Going, going . . . gone. Absentee Auctioneers. At the Armans' auctions, customers are heard but not seen
It's six o'clock on a Wednesday evening, and auctioneers David and Linda Arman have brought down the gavel on over $100,000 worth of English and American antiques. There have been no cries of ``Do I hear $300?'' or ``Sold to the man in the red vest!'' here in the large country house where the couple and their two teen-age children live and work. In fact, the bidders are scattered from Anchorage to Jerusalem.
At the Armans' absentee auctions, the customers are heard but not seen.
The couple began as collectors when David was still working in the oil business. In the mid-1970s, with two young children to support, the Armans traded their settled existence for the peripatetic life of antiques dealers, as their interest grew into a passion. In one busy year, David remembers: ``We traveled over 50,000 miles -- from California to Texas to Massachusetts -- to exhibit our antiques at 26 different shows. We were absolutely exhausted.''
In 1983, however, they became innovative entrepreneurs in their rarified corner of the art world by mailing out catalogs for their first totally absentee auction of Early American glass.
``I felt the time was ripe for this particular idea,'' David recalls. ``The shows were getting so expensive you couldn't make any money on the deal, and the kids were at an age where they wanted to participate in more activities in school.'' The new strategy enabled the family to pursue the antiques business at home with less traveling and a better return for the effort.
``The Armans created a real stir in the glass world when one of their auctions produced some record prices for early Midwestern blown glass,'' says Jane Shadel Spillman of the Corning Museum of Glass. ``This was particularly interesting, since it was an absentee sale without all the auction floor hype. They proved it could be done.''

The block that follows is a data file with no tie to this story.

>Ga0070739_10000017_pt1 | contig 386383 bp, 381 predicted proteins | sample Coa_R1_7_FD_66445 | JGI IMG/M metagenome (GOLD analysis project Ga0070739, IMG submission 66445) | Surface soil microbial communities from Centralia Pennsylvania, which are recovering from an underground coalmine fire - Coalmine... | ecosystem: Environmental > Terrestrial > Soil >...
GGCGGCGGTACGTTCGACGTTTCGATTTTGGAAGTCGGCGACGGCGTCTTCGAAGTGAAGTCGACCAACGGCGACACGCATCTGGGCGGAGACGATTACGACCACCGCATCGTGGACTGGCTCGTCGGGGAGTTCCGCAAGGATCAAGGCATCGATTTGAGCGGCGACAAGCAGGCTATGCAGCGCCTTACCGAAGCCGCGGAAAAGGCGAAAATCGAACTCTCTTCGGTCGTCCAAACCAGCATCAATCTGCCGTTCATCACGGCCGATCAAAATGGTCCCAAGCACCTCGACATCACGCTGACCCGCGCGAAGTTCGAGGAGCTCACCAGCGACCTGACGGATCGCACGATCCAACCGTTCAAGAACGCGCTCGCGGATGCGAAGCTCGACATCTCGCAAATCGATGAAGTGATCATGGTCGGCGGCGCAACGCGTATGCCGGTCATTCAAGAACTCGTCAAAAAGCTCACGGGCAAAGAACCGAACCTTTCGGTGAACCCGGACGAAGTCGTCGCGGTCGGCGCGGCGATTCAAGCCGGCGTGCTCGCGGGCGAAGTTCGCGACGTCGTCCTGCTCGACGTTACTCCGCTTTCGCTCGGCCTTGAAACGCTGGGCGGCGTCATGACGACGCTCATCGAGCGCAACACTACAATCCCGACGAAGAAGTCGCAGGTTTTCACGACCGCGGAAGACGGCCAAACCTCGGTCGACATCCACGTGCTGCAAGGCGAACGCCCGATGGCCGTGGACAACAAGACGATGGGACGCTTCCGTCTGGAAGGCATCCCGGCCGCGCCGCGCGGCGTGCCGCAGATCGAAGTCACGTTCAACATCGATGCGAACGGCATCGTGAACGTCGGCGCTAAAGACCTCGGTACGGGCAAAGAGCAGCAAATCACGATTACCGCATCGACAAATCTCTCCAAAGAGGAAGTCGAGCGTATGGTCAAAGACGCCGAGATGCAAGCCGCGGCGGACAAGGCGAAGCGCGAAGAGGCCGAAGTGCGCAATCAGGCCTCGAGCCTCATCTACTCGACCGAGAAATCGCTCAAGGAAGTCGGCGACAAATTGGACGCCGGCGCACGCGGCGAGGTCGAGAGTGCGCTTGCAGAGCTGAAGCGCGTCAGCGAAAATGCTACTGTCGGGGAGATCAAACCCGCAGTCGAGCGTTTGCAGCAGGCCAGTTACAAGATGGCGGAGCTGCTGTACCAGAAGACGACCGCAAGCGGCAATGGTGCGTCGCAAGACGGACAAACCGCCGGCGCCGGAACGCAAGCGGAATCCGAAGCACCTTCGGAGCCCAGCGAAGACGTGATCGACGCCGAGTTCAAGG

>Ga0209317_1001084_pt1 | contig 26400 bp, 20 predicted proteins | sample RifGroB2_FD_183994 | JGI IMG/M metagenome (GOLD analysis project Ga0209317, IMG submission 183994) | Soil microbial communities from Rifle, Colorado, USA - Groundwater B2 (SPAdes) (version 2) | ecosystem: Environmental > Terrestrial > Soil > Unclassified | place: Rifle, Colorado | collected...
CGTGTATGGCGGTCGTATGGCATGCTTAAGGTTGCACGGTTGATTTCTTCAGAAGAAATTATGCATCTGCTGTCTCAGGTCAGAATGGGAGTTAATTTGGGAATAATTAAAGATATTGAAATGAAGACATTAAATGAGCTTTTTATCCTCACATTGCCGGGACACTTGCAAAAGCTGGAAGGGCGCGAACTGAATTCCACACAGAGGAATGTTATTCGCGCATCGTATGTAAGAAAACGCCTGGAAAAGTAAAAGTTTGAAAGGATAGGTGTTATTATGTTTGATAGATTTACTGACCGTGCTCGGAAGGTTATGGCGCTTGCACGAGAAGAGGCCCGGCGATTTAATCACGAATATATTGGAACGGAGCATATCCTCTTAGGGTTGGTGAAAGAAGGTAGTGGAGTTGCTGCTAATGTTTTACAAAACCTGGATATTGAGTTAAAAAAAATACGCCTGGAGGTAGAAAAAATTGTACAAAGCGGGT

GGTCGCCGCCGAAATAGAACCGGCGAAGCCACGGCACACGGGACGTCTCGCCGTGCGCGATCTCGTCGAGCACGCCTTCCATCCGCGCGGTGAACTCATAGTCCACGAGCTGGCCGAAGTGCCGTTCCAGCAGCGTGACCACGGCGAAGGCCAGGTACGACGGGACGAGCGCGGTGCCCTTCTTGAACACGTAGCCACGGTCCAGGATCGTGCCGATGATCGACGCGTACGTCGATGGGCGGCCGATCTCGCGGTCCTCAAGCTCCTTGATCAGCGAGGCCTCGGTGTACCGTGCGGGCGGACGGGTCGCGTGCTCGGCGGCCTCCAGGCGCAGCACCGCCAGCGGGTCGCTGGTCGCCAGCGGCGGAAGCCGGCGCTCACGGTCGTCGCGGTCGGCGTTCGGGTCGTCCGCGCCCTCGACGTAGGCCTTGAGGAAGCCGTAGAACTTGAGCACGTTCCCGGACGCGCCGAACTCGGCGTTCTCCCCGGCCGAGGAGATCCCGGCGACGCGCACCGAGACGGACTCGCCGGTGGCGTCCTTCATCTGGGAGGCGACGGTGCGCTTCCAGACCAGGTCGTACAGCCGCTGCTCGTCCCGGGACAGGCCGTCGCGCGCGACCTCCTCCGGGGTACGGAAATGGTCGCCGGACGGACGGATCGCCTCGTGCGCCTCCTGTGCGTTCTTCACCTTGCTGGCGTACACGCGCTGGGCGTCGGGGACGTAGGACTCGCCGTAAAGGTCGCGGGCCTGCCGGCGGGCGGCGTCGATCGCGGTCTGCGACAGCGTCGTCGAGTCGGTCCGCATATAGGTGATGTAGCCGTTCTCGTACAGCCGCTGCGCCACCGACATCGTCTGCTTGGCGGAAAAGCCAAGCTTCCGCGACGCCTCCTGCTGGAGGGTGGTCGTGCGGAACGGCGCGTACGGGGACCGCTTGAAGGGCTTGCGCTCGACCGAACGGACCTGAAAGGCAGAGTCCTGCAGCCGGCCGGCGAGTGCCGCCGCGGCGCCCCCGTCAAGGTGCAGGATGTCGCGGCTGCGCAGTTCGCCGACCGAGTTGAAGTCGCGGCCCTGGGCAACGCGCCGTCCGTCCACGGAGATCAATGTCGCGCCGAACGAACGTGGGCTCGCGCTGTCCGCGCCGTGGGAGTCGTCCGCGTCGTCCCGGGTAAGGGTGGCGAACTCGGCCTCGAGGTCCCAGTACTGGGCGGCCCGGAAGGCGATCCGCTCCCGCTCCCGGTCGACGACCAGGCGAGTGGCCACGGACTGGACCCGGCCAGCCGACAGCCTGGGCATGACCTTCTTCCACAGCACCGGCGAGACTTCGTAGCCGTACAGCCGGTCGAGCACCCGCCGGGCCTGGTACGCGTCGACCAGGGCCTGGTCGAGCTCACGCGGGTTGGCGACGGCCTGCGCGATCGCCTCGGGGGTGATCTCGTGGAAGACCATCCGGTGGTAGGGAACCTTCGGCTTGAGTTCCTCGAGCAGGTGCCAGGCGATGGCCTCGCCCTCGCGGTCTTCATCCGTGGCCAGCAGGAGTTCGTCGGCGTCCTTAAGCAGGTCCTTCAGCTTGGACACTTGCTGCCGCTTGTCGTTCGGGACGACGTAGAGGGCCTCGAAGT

Linda Arman laughs when she recalls one especially hectic recent auction: ``I was too busy to even leave the house for the last week, so our daughter and younger son were pressed into emergency service as grocery shoppers and short-order cooks. This is a family business, and we certainly do it together!''
The Armans photograph and carefully describe each object, give it a lot number in a sale catalog, and then offer the catalogs through antiques publications for a modest fee. From the time they arrive in the hands of the subscribers, these catalogs are pored over, dog-eared, and annotated, as collectors weigh desires against bank balances.
Early bids are mailed or phoned in. Although it is possible to view the actual objects at the Armans' home by appointment, only around 5 percent of the bidders do so. Most rely on the detailed catalog description and their own specialized knowledge to make their decisions.
On the last day of the sale, no one is allowed on the premises. All attention is given to the telephones, which have been ringing steadily for days, as bids arrive from a variety of time zones. As David explains, ``there's so much activity around here we don't have time to talk to visitors. It's also fairer that way, since no one has the advantage of being on the spot during the final bidding.''
Antiques collectors, notoriously serious when their acquisitive instincts are aroused, make frequent checks on the progress of their offers, sometimes calling from ships and planes as well as homes and offices.
After the auction officially closes at 6:00 p.m., David and Linda begin checking with customers who have requested ``call-backs.'' If a collector has been overbid on a particularly desirable object, this gives them one more opportunity to go a step higher. At times, long-distance seesaw battles develop between two determined collectors.
The Armans specialize in Early American glass and Historical Staffordshire, a much sought-after category of 19th-century English china made for the American market. The latter features patriotic designs printed in a particularly glorious shade of cobalt blue, and the Armans have devoted two books to cataloguing its variety.
David still looks around for other highly specialized types of antiques -- paperweights, Chinese objects, art glass -- which could be adapted to absentee auctioning, but he emphasizes, ``we want to limit the number of sales each year to what we can comfortably handle ourselves.''